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First Full Day in Hong Kong

Mary Ann took charge of planning the day, over a post breakfast beer.

No, she really does not drink beer at breakfast. This was our first dinner the night before. TsingTao on tap, quite the treat.

My dinner. Roast Duck, yum yum. My fortune cookie read "You have a great wife, take care of her"

She signed us up for a city tour. All in all it was a good experience. The only disappointment was when we got to “the peak” we were fogged in and could not get the best view of HK. We did however get some views from ½ way up the mountain. Also, due to the clouds and fog, my photos appear very washed out.

Mary Ann in front of a small portion of the HK Skyline.

Another small part of the HK skyline at night, from our hotel restaurant.

Junks and newer fishing boats, along with very expensive yachts serve as a foreground for the skyline of high rises at Aberdeen Harbor.

Somehow, we always end up with a good guide. Today’s was no exception. His name was Mr. Ming. He said we could just call him Dynasty. He told us many tales of lore about life in HK.

The agreement in place with Mainland China is called “one country-two policies”

The flag of HK flies next to the Chicom flag. "One country-two policies"

This agreement is good for 50 years. 14 are over, leaving 36 years before the Chicoms take total control. That might seem like a long time, but many HK people are already taking Mandarin lessons. Mr. Ming has a fiancé from northern China. She cannot come to HK yet, because it takes ages to get a passport, and up to a year after that before the Chicoms will grant a visa to visit HK.  Even worse, they want two children. The “one country-two policies” rule is in conflict with the Chicoms “one baby” law. So, after she gets a visa, she has to have one of her babes in HK, but she can only stay for two weeks, and leave the baby behind for Mr. Ming to raise.  Chinese born in HK before the Brits left carry British passports and can move freely between the island and the mainland. Mainland Chinese are not so lucky.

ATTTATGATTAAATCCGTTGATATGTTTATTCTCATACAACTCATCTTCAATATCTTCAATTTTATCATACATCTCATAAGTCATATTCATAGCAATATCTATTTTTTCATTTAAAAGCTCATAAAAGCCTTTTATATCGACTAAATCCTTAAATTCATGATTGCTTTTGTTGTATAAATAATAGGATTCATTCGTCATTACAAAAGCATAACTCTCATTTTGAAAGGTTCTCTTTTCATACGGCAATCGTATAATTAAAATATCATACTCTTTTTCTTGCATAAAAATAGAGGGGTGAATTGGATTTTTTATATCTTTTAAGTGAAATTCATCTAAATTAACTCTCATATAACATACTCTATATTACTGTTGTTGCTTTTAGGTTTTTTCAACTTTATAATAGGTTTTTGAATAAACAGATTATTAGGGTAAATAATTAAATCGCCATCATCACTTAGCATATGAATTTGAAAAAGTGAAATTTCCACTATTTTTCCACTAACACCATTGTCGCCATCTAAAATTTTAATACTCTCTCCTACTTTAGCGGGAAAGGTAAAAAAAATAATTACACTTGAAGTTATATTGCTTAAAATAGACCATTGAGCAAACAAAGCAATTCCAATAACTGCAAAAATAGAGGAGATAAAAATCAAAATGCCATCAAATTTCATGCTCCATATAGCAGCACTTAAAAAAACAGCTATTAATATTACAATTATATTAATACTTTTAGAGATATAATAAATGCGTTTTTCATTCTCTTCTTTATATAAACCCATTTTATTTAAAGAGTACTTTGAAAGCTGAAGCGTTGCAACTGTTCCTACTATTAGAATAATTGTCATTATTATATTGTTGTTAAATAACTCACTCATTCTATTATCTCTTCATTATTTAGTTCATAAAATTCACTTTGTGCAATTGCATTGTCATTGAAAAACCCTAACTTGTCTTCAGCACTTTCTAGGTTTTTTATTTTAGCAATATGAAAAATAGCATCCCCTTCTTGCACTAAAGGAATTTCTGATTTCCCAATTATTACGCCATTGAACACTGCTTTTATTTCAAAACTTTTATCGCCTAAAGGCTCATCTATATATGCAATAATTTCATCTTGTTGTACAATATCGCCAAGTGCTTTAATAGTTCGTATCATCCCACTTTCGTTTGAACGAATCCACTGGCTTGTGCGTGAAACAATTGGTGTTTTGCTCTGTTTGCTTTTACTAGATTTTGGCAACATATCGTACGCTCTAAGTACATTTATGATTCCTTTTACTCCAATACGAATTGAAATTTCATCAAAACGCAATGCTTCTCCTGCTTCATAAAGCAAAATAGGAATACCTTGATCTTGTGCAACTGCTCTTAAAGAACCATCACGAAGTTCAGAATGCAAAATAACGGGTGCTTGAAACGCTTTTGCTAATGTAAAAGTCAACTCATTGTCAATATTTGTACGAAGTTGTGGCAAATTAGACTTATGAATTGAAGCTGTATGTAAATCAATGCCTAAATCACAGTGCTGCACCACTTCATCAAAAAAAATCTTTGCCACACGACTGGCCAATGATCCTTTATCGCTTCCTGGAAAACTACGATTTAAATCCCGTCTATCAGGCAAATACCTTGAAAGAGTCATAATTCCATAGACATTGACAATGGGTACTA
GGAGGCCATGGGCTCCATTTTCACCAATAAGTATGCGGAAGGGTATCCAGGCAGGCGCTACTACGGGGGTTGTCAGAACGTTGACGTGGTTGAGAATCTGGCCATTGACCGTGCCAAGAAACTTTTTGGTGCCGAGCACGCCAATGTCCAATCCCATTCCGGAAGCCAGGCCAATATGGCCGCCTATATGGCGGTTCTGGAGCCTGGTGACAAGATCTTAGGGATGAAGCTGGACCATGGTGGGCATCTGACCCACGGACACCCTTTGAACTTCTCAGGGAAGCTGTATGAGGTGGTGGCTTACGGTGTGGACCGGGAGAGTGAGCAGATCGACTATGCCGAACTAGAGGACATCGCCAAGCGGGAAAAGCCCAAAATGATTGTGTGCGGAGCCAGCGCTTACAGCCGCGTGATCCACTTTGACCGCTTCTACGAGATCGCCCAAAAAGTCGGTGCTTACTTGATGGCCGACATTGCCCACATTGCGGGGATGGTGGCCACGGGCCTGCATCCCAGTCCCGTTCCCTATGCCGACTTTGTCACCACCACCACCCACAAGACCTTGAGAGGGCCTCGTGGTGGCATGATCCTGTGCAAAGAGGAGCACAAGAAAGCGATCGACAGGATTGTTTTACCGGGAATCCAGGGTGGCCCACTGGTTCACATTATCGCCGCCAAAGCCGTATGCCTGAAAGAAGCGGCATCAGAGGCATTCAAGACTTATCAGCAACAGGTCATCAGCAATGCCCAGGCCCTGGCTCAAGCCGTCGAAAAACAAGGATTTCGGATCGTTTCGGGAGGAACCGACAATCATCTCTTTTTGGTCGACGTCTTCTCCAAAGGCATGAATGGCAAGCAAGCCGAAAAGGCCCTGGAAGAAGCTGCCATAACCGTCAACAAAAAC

He made sure we knew our bus number because a year ago, an American couple got on the wrong bus. It happened to be headed for mainland China. They got stopped at the border. They had left their passports in the hotel. They did not know the phone number of their guide. Basically they were in deep dim sum. The only thing that got them sprung was the little “I am on a tour” sticker everyone wears. The Chicoms let them go, but they had to work their own way back to their hotel. I have decided to carry my passport, although I seriously doubt I will get THAT lost.

We went to a mall before the tour started and looked at a couple of electronic type toys. I want at least on lense for my new camera, and Mary Ann wants an IPod loud speaker system. We went to the Bose store. They had everything. My wallet screamed “get the hell out of here”. I really do not think there were any “deals” to be had there, so in the next few days we are going to the neighborhoods where stuff is discounted. Problem is, stuff might be knock-offs as well. We’ll be careful.

Partial shot of a 12 story mall called "Times Square" in central HK. We bought nothing, there were no deals in this mall. I looked in the Burberry shop for a raincoat. US$700. AH it is not raining THAT hard. The biggest customers are people from Mainland China.

Thanks for reading, tell a friend. Check back soon for the next chapter of our China syndrome excursion, and please make a comment. I get paid by the comment. One thousand more comments and I can actually afford a dinner in HK.

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One Response so far.

  1. Leeann says:

    I think your fortune cookie was right. Your wife is certainly making your desires more available. But I don’t think you need a cookie to remind you,you are well aware and I think very grateful:) for the blessings she has brought your way. Keep posting and I will certainly keep reading
    xoxoxo

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